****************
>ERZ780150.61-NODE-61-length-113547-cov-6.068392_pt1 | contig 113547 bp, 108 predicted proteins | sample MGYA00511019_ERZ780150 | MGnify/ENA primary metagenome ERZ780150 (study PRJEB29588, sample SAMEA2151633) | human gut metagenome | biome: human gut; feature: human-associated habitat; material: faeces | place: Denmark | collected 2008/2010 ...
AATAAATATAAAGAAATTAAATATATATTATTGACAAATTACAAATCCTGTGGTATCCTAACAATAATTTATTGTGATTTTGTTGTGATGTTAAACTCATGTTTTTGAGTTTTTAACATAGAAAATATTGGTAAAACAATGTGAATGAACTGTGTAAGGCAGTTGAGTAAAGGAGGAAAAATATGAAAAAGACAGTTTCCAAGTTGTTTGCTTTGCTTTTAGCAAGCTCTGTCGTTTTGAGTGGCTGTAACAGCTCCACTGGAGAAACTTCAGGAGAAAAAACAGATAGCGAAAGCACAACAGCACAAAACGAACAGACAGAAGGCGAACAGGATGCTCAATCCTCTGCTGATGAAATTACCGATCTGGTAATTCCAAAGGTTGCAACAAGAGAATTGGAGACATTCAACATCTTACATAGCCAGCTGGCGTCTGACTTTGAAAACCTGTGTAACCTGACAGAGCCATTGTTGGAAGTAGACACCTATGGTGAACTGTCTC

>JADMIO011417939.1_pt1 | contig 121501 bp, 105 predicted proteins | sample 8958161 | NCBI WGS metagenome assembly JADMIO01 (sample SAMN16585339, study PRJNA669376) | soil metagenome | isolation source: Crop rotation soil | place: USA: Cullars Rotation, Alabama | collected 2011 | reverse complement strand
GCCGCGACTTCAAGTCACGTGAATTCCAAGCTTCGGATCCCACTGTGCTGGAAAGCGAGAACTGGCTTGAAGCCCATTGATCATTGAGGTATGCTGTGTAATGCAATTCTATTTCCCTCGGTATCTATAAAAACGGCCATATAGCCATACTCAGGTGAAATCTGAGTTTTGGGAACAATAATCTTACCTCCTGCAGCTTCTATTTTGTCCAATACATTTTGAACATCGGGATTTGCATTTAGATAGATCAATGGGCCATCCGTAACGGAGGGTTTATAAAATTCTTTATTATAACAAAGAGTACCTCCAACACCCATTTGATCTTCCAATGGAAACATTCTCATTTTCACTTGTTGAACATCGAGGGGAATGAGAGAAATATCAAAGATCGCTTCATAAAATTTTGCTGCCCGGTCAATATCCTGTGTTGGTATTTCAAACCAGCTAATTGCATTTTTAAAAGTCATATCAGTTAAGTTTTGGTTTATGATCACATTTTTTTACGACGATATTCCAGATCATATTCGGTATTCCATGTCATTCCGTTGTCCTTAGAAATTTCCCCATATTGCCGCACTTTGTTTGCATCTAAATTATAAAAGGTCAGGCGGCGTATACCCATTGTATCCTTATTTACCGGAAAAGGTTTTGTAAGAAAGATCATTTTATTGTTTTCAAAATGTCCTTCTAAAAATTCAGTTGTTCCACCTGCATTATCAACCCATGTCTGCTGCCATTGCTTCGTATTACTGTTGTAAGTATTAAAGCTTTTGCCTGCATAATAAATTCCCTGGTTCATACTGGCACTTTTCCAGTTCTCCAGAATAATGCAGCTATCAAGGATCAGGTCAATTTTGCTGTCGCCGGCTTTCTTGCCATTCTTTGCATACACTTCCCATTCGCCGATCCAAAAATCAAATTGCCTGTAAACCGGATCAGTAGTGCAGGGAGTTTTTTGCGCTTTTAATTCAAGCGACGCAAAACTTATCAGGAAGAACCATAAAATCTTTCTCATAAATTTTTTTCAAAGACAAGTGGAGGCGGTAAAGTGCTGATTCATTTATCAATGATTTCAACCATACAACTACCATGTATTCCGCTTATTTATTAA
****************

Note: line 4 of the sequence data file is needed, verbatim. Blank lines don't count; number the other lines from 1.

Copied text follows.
GCCGCGACTTCAAGTCACGTGAATTCCAAGCTTCGGATCCCACTGTGCTGGAAAGCGAGAACTGGCTTGAAGCCCATTGATCATTGAGGTATGCTGTGTAATGCAATTCTATTTCCCTCGGTATCTATAAAAACGGCCATATAGCCATACTCAGGTGAAATCTGAGTTTTGGGAACAATAATCTTACCTCCTGCAGCTTCTATTTTGTCCAATACATTTTGAACATCGGGATTTGCATTTAGATAGATCAATGGGCCATCCGTAACGGAGGGTTTATAAAATTCTTTATTATAACAAAGAGTACCTCCAACACCCATTTGATCTTCCAATGGAAACATTCTCATTTTCACTTGTTGAACATCGAGGGGAATGAGAGAAATATCAAAGATCGCTTCATAAAATTTTGCTGCCCGGTCAATATCCTGTGTTGGTATTTCAAACCAGCTAATTGCATTTTTAAAAGTCATATCAGTTAAGTTTTGGTTTATGATCACATTTTTTTACGACGATATTCCAGATCATATTCGGTATTCCATGTCATTCCGTTGTCCTTAGAAATTTCCCCATATTGCCGCACTTTGTTTGCATCTAAATTATAAAAGGTCAGGCGGCGTATACCCATTGTATCCTTATTTACCGGAAAAGGTTTTGTAAGAAAGATCATTTTATTGTTTTCAAAATGTCCTTCTAAAAATTCAGTTGTTCCACCTGCATTATCAACCCATGTCTGCTGCCATTGCTTCGTATTACTGTTGTAAGTATTAAAGCTTTTGCCTGCATAATAAATTCCCTGGTTCATACTGGCACTTTTCCAGTTCTCCAGAATAATGCAGCTATCAAGGATCAGGTCAATTTTGCTGTCGCCGGCTTTCTTGCCATTCTTTGCATACACTTCCCATTCGCCGATCCAAAAATCAAATTGCCTGTAAACCGGATCAGTAGTGCAGGGAGTTTTTTGCGCTTTTAATTCAAGCGACGCAAAACTTATCAGGAAGAACCATAAAATCTTTCTCATAAATTTTTTTCAAAGACAAGTGGAGGCGGTAAAGTGCTGATTCATTTATCAATGATTTCAACCATACAACTACCATGTATTCCGCTTATTTATTAA